The November 21, 2013 Justia.com Injury Law Summary features a case involving personal injury legal malpractice, in a case titled “Pete v. Anderson.”
This case illustrates various aspects of legal malpractice.
In the case, professional legal malpractice is claimed.
The underlying personal injury wrongful death lawsuit stemmed from the following vehicle accident, excerpted from the Kentucky Supreme Court ruling:
On October 17, 2001, Michael Anderson was killed when the van that he was driving struck a retaining wall, partially ejecting Anderson from the vehicle. The van, which was owned by Anderson’s employer, was equipped with a pedestal-style driver’s seat with a locking mechanism that allowed the operator to position the seat. This mechanism was apparently malfunctioning on the day of the fatal accident.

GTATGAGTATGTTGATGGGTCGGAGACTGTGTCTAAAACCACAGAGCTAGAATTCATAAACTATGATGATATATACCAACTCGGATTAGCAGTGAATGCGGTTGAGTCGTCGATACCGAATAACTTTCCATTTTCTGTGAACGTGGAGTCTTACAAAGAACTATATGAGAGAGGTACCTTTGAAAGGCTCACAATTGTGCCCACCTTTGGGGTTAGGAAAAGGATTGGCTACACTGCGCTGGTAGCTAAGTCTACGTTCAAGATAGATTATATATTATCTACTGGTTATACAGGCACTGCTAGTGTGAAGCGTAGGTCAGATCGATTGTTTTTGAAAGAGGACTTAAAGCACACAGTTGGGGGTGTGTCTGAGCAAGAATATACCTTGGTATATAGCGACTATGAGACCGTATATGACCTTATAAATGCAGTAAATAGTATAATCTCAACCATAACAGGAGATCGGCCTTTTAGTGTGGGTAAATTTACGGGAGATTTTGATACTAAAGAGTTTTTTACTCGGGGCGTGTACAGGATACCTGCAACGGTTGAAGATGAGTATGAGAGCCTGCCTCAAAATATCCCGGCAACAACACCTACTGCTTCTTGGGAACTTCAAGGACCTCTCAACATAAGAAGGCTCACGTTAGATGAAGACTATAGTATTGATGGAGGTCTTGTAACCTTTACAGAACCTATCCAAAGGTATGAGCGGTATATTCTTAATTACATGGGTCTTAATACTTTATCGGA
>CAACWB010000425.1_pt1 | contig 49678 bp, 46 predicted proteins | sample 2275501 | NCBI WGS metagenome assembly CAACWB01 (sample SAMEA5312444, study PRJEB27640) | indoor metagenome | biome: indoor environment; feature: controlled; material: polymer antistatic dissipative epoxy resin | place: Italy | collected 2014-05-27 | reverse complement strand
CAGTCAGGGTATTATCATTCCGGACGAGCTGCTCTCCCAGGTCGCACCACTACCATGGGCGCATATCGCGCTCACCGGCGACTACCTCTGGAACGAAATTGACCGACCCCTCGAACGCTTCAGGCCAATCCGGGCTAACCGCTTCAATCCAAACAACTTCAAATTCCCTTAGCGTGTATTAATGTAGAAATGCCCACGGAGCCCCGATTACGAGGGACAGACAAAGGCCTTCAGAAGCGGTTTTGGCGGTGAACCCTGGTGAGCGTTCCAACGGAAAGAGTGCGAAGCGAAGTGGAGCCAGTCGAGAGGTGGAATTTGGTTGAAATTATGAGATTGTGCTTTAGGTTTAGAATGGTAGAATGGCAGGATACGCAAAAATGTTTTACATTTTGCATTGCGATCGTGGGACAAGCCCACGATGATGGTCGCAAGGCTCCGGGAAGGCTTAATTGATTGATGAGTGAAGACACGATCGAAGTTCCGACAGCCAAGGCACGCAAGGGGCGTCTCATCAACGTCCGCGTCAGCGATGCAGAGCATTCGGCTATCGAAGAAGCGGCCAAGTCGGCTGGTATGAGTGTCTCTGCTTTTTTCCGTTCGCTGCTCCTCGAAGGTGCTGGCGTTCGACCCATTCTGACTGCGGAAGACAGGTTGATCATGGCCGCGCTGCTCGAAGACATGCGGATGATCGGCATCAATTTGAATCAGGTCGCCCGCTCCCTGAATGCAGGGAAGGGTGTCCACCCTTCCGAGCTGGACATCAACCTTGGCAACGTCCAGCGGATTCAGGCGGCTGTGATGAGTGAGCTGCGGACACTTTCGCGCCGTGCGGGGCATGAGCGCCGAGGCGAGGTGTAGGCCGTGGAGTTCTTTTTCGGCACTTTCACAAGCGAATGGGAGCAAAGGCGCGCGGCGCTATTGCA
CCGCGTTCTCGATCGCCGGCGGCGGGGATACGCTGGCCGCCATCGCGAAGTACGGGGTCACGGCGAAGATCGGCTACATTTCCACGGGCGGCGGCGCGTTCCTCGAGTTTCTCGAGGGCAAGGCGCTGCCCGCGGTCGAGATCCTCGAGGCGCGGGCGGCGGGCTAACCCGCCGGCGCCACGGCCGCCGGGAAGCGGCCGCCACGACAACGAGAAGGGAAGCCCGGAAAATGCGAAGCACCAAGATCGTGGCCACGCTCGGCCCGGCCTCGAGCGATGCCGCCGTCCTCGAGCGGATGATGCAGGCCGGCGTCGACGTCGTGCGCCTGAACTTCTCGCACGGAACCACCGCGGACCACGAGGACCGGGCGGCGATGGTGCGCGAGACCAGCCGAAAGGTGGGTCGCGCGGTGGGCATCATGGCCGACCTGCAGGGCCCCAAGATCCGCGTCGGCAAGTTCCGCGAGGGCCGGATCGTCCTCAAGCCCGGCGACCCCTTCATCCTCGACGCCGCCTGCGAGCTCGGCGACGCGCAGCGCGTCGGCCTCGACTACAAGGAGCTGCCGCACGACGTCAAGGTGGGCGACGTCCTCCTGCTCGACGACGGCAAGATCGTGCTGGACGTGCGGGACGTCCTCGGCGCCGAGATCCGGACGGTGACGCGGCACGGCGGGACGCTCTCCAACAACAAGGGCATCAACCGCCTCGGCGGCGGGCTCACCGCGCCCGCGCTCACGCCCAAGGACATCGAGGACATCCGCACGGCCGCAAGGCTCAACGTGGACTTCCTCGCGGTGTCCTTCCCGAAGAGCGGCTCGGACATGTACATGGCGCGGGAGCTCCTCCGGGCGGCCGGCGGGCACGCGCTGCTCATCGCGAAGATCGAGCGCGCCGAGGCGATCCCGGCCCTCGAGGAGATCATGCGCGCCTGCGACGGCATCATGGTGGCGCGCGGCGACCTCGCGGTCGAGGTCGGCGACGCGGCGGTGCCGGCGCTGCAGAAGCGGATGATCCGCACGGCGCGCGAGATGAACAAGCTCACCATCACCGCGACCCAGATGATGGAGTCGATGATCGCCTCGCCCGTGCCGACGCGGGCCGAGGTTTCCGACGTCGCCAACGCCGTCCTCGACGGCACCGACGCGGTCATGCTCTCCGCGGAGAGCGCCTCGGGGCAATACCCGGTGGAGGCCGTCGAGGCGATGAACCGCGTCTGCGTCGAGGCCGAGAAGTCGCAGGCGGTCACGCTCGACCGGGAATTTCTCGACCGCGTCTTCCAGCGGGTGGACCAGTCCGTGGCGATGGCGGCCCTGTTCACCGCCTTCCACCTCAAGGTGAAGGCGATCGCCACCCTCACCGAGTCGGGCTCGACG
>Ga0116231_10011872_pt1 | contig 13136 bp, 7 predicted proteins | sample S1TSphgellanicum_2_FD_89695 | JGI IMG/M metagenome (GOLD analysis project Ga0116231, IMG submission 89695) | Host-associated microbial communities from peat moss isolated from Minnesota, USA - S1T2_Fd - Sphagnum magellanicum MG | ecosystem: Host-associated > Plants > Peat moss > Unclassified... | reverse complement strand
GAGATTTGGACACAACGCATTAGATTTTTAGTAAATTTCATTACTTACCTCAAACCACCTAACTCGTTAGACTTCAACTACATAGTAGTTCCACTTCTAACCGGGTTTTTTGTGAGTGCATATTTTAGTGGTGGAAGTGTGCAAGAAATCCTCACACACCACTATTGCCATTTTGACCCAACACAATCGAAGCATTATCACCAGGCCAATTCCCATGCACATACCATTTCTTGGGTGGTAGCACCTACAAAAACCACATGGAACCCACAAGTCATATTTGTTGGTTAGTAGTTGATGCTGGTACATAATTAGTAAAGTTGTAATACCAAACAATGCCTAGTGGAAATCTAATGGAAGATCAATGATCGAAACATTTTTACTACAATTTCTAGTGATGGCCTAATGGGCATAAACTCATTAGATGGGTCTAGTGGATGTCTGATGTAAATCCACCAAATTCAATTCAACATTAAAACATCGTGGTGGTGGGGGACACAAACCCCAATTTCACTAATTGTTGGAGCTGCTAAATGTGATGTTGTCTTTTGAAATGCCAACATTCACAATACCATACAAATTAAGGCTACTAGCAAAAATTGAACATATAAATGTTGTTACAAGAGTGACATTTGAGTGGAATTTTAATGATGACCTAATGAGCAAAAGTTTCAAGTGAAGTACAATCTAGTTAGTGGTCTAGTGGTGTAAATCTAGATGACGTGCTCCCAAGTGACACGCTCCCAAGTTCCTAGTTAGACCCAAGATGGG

An excerpt from the ruling, regarding the legal malpractice lawsuit:
Two years later, Malik, by and through Elizabeth, and Michael, Jr., now of the age of majority, filed a professional negligence action against Pete alleging negligence, gross negligence and breach of fiduciary duty, as well as negligent or fraudulent misrepresentations. Pete moved for summary judgment arguing that there was no attorney-client relationship between Pete and the children, and that any other claims of the estate were barred by the statute of limitations. The trial court granted Pete’s motion, finding that Michael, Jr. and Malik were not in privity with Pete, and thus lacked standing to sue for professional negligence.
Additional details can be seen in the Justia.com summary mentioned above, as well as the Kentucky Supreme Court ruling.